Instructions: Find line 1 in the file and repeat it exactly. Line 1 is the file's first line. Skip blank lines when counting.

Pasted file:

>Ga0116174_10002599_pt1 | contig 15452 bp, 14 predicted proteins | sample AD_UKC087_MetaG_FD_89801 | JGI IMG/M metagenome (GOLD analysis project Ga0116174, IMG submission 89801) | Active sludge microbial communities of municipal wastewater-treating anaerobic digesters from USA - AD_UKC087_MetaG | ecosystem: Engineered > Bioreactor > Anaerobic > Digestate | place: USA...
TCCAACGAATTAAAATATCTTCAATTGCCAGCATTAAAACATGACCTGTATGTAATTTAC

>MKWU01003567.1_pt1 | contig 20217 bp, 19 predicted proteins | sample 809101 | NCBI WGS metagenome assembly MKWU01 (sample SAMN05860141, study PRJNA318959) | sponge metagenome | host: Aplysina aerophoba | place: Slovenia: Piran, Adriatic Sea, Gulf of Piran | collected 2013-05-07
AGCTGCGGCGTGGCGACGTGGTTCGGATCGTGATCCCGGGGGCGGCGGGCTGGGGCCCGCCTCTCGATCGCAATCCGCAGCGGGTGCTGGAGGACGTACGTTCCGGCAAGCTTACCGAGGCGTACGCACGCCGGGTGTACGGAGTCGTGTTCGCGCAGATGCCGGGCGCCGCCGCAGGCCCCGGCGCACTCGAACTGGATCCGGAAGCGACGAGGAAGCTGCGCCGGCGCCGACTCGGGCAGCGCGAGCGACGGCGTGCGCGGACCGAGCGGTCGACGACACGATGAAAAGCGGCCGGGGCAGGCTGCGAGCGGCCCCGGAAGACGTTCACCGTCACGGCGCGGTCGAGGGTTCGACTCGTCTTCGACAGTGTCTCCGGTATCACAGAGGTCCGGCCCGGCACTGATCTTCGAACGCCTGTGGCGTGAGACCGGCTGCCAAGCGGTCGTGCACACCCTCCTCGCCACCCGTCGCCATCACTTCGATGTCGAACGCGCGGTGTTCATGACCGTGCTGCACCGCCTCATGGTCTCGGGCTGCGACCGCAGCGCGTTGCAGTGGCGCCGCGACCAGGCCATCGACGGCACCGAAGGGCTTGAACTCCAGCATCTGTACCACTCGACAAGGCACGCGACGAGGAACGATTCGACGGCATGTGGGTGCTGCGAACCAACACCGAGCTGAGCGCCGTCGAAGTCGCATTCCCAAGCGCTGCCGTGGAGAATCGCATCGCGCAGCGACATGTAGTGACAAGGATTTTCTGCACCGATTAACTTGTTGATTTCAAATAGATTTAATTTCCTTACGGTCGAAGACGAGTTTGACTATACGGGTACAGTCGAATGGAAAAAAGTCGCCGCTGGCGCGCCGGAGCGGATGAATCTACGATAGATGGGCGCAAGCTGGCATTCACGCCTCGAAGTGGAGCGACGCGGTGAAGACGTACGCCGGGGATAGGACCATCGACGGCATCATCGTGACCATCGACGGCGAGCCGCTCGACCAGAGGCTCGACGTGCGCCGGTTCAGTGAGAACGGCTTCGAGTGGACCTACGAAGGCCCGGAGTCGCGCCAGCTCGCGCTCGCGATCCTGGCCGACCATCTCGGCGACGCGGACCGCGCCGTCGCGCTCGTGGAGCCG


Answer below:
>Ga0116174_10002599_pt1 | contig 15452 bp, 14 predicted proteins | sample AD_UKC087_MetaG_FD_89801 | JGI IMG/M metagenome (GOLD analysis project Ga0116174, IMG submission 89801) | Active sludge microbial communities of municipal wastewater-treating anaerobic digesters from USA - AD_UKC087_MetaG | ecosystem: Engineered > Bioreactor > Anaerobic > Digestate | place: USA...